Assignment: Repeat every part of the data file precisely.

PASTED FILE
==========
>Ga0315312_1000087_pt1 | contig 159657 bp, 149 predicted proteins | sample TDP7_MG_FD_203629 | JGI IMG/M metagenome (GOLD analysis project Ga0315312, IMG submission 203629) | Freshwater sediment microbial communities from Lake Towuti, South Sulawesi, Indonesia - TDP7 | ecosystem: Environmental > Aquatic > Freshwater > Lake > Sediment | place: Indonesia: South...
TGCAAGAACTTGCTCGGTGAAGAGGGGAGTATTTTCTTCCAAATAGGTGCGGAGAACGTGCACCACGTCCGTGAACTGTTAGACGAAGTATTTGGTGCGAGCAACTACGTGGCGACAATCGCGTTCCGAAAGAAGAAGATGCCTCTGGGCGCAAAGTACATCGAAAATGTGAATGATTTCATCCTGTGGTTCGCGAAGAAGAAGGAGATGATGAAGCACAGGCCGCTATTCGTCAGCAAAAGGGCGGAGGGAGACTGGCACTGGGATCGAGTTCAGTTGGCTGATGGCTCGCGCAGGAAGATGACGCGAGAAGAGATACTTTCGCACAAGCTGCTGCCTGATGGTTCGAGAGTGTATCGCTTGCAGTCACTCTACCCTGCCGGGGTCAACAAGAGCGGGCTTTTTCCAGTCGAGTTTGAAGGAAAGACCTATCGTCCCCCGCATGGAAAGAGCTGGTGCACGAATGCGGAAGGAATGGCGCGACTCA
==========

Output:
>Ga0315312_1000087_pt1 | contig 159657 bp, 149 predicted proteins | sample TDP7_MG_FD_203629 | JGI IMG/M metagenome (GOLD analysis project Ga0315312, IMG submission 203629) | Freshwater sediment microbial communities from Lake Towuti, South Sulawesi, Indonesia - TDP7 | ecosystem: Environmental > Aquatic > Freshwater > Lake > Sediment | place: Indonesia: South...
TGCAAGAACTTGCTCGGTGAAGAGGGGAGTATTTTCTTCCAAATAGGTGCGGAGAACGTGCACCACGTCCGTGAACTGTTAGACGAAGTATTTGGTGCGAGCAACTACGTGGCGACAATCGCGTTCCGAAAGAAGAAGATGCCTCTGGGCGCAAAGTACATCGAAAATGTGAATGATTTCATCCTGTGGTTCGCGAAGAAGAAGGAGATGATGAAGCACAGGCCGCTATTCGTCAGCAAAAGGGCGGAGGGAGACTGGCACTGGGATCGAGTTCAGTTGGCTGATGGCTCGCGCAGGAAGATGACGCGAGAAGAGATACTTTCGCACAAGCTGCTGCCTGATGGTTCGAGAGTGTATCGCTTGCAGTCACTCTACCCTGCCGGGGTCAACAAGAGCGGGCTTTTTCCAGTCGAGTTTGAAGGAAAGACCTATCGTCCCCCGCATGGAAAGAGCTGGTGCACGAATGCGGAAGGAATGGCGCGACTCA